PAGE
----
1937 Rolls-Royce 25/30HP
Car for sale by Dream Car Chicago in Villa Park, Illinois 60181
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If you're thinking about buying a classic car, you should know where to look for rust and how extensive the repair might be.
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PLEASE CONTACT JASON COURTNEY FOR FURTHER INFORMATION !!!
THIS IS A CONSIGNMENT AND AVAILABILITY IS SUBJECT TO CHANGE WITHOUT NOTICE
ADDITIONAL INFORMATION: Chassis GWN 70 was sold by Rolls-Royce Corporation directly to its first owner, Mr. V. Jobson, Esq.of Qualcast Works, Victory Road, Derby, England in December, 1936. Earlier in the year, GUL17, a 25/30 with H.J. Mulliner body 4315 had been delivered to the same Vincent Jobson. Now he traded it back and as specified in the chassis cards for GWN70, the four-door salon body by Coachmaker H. J. Mulliner from GUL17, his first 25/30, was fitted to GWN70. In the meantime, Rolls-Royce specified that Mr Jobson should have use of a car whilst the body was being transferred. Mr. Vincent Jobson, was chairman and managing director of Qualcast, Ltd., of Derby and chairman of Aga Heat, Ltd. Qualcast is one of the most enduring names in British grass mowers, and Aga have provided a range of kitchen stoves over many decades that have always been highly prized in the United Kingdom. (The current owner of GWN70 remembers that, in his youth, twice a day it was his job to shovel coke into one). 1936 was a boom year for Qualcast mowers if their advertising is to be believed and this may explain Jobsons confidence in buying two 25/30s in the course of one year. The Build Sheet shows the price of the chassis to be UK pounds 1,100 which was about $5,500 at that time. The cost of the body is unknown. How long Mr. Jobson owned the car is unclear. His ownership was probably fairly brief as Andre Blaize has a record that it was traded in by Jobson for a Phantom III for a credit of pounds1,150 in 1937 for a new Phantom III 3CP128, Jack Barclay invoice 04/10/1937. Sir Lionel Reginald and Heather Alice Blunt then bought GWN70 but also coincidentally traded it in for a Phantom III, a used 3AZ136, Jack Barclay invoice 09/11/1938 order 1173. Keith Pyman, Geoffrey Llewellyn Reckitt (sp?), and Andrew A. Kinnison are listed as subsequent owners. At some point Car Mart may have been an owner, as a dealers plate, Car Mart of London was on the car. The car was bought by the most recent prior owner through an agent in April 1969 from a Rolls-Royce dealer in London, Adams & Oliver. Nothing could be found about the history of the car before it surfaced at Adams & Oliver. The agent arranged for shipment to Chicago, Illinois. Because of a dockworkers strike in Chicago, after a long delay it was shipped to Detroit, Michigan. As the car was driven to the London docks, on July 3,1969, the prior owner flew to Detroit and bravely drove this 32-year old car to Illinois. Surprisingly, there no major problems. The car was dirty, but undamaged when it arrived at the Detroit docks. It looked its age, inside and out. The good news was that it was all there - even the RR number, tags, and Coachmaker name plate - little need to search for parts. A long, tedious restoration followed. Much of the wood framing of the body had to be replaced. Engine, transmission, running gear and brakes were repaired. All upholstery was replaced. All interior trim was repaired. All sheet metal was straightened and repainted. The original color was black, now a silver/blue. All bright work was rechromed. The restoration started shortly after 1969 and proceeded unevenly in steps. It ended in 2012 after an extraordinary sum had been paid in restoration. Hundreds of pages of invoices and details of the restoration are available and the total spent is in excess of US$300,000. The wooden body framing was completely replaced with new white ash wood. Interior woodwork was refinished and a new dashboard was installed, all of the original color. All windows were replaced with laminated safety plate glass. Tires are new. The trunk has been completely rebuilt. Upholstery, carpets and the headliner are new and of the original color. The original hood mascot is on the car as are the builders plates and the dealers plates. The exterior paint is of a silver-blue color rather than the original black. Charming airmailed letters still survive from 1969, along with myriad other documents, describing the purchase after consideration of other cars. Boxes of correspondence and invoices abound. The car is structurally very sound, drives beautifully with a sweet-sounding engine, and benefitted from the unlimited budget of a determined and enthusiastic owner over almost fifty years.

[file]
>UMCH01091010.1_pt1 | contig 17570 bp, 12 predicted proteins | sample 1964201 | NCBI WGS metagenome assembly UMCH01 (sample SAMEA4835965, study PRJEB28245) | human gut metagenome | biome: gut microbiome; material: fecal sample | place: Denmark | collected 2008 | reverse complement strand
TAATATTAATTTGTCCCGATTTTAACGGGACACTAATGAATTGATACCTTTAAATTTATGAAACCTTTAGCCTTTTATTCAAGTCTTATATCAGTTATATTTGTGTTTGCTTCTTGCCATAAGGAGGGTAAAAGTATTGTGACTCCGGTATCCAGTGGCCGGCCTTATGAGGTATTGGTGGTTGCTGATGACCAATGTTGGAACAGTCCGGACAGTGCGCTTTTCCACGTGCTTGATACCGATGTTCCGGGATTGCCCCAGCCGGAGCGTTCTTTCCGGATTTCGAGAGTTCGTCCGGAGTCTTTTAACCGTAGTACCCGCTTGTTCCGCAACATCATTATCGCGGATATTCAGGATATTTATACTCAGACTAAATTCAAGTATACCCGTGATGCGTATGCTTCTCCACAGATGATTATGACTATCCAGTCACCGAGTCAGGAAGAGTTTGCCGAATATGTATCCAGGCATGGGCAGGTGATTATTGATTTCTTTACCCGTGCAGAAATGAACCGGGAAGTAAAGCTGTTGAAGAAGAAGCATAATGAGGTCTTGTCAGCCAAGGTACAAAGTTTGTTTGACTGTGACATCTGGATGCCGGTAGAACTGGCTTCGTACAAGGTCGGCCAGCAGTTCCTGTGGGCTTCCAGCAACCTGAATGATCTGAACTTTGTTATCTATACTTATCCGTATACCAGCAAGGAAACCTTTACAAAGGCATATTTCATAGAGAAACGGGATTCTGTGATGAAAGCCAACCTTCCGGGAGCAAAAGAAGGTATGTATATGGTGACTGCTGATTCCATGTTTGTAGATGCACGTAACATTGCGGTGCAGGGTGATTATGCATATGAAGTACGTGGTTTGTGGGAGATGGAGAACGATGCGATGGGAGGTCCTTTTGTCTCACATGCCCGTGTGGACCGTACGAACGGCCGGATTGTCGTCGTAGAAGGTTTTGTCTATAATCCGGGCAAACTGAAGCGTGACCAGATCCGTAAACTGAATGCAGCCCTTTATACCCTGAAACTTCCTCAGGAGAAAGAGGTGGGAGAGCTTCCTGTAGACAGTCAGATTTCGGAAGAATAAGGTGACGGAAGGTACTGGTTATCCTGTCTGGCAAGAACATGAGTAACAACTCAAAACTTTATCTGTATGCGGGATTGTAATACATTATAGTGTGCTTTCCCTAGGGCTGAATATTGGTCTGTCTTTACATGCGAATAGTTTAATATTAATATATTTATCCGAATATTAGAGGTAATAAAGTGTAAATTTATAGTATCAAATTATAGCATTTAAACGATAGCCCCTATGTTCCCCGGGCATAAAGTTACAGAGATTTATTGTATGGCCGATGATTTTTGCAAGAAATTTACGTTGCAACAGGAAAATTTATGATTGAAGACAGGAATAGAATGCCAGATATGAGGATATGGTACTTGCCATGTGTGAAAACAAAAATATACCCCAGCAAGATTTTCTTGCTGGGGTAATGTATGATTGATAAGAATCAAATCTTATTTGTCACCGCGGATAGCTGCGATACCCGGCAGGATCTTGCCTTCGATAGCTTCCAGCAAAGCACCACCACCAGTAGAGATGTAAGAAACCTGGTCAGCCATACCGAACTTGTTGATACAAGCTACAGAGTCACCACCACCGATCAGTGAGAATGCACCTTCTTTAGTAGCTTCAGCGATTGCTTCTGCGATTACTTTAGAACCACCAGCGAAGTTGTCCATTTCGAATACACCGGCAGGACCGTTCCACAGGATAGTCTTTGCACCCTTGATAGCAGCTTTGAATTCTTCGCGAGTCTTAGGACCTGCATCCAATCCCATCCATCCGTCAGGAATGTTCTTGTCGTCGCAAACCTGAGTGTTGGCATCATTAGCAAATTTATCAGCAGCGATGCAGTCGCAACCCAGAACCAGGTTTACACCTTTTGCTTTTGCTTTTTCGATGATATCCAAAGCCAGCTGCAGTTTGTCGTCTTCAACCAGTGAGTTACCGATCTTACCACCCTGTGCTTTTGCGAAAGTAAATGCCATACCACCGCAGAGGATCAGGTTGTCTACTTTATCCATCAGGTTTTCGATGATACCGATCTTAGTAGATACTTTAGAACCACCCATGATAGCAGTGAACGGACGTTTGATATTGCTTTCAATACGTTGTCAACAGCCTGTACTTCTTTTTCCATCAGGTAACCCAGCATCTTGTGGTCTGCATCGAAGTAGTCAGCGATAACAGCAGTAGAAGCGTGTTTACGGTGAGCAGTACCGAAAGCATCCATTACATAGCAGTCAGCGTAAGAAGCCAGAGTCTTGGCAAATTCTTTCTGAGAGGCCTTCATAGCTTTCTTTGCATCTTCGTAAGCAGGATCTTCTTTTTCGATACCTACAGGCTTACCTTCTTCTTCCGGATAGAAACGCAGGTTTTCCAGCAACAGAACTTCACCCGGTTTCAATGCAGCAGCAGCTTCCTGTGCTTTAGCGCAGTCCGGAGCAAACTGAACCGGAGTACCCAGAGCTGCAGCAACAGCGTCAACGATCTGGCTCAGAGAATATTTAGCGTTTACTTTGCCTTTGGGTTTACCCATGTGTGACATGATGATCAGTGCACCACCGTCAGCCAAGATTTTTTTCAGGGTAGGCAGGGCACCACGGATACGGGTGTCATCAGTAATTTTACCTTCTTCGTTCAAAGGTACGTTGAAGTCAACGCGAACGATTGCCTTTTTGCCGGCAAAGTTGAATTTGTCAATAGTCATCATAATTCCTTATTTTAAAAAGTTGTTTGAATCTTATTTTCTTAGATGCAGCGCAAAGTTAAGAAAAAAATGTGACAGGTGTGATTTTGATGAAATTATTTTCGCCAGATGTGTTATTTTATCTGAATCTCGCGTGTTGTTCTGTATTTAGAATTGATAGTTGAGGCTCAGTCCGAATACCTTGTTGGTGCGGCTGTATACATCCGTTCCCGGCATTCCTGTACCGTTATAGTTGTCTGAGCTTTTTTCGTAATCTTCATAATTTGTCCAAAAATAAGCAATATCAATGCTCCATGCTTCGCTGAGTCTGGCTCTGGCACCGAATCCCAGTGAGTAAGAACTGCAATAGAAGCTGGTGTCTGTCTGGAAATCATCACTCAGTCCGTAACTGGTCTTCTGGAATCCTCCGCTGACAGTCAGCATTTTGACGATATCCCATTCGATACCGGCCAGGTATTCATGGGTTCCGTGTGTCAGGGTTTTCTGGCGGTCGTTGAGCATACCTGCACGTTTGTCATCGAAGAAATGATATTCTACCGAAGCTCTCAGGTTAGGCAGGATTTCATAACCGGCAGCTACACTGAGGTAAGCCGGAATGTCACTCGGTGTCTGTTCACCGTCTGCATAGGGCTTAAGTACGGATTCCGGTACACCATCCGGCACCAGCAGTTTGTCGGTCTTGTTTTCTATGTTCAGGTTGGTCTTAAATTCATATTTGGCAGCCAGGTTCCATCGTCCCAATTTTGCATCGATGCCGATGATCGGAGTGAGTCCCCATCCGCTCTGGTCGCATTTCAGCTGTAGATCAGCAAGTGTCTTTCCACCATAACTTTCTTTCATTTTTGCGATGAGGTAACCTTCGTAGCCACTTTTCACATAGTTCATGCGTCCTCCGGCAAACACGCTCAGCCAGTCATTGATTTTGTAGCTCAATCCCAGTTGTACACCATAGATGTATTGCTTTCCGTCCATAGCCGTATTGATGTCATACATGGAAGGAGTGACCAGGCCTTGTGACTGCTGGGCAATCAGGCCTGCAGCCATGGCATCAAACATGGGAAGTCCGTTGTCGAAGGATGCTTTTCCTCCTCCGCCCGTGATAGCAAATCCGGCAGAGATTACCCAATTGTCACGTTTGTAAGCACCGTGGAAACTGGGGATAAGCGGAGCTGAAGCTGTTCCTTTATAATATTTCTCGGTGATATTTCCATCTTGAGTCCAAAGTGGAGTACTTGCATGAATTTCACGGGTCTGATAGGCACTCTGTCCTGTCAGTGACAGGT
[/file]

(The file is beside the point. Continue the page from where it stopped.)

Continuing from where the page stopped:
Classic Car ID101299964
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